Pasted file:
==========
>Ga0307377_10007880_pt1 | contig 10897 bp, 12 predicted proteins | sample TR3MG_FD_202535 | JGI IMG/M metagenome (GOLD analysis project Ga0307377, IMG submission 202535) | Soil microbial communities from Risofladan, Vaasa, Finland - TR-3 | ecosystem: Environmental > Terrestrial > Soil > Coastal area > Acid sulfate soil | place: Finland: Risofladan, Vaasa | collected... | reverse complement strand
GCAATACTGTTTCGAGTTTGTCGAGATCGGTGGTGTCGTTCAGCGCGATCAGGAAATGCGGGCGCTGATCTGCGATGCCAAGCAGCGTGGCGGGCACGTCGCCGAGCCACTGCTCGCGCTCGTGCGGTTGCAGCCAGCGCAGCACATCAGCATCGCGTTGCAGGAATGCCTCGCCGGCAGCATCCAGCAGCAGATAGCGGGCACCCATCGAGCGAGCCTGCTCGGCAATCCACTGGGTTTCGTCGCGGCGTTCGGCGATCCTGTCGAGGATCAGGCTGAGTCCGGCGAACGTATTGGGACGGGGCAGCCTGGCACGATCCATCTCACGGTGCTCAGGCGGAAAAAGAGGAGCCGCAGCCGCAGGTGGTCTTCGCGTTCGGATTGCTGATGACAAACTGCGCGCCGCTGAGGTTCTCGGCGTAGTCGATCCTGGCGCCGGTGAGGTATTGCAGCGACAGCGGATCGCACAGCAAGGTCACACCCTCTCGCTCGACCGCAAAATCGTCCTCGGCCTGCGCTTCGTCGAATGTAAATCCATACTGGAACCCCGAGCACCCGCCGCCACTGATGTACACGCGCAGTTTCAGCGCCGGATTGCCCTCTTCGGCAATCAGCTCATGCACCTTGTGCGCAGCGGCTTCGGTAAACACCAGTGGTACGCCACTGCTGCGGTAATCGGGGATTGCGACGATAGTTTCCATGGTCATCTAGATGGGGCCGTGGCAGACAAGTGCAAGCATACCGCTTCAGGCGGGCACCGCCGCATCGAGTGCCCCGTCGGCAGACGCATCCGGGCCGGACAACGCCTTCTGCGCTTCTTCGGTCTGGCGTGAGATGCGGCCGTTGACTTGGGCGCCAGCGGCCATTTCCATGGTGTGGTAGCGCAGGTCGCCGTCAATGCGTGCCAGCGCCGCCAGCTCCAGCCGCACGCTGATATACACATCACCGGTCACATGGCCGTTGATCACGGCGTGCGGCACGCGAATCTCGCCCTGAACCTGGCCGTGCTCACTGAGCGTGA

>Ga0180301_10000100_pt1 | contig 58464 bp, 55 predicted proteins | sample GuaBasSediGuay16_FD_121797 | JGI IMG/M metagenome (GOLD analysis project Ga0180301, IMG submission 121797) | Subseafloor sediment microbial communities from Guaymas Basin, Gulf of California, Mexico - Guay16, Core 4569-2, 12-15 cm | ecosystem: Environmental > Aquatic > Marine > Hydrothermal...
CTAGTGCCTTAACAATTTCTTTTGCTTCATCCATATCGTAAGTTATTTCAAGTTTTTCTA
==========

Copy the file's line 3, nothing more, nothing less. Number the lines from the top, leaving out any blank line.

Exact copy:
>Ga0180301_10000100_pt1 | contig 58464 bp, 55 predicted proteins | sample GuaBasSediGuay16_FD_121797 | JGI IMG/M metagenome (GOLD analysis project Ga0180301, IMG submission 121797) | Subseafloor sediment microbial communities from Guaymas Basin, Gulf of California, Mexico - Guay16, Core 4569-2, 12-15 cm | ecosystem: Environmental > Aquatic > Marine > Hydrothermal...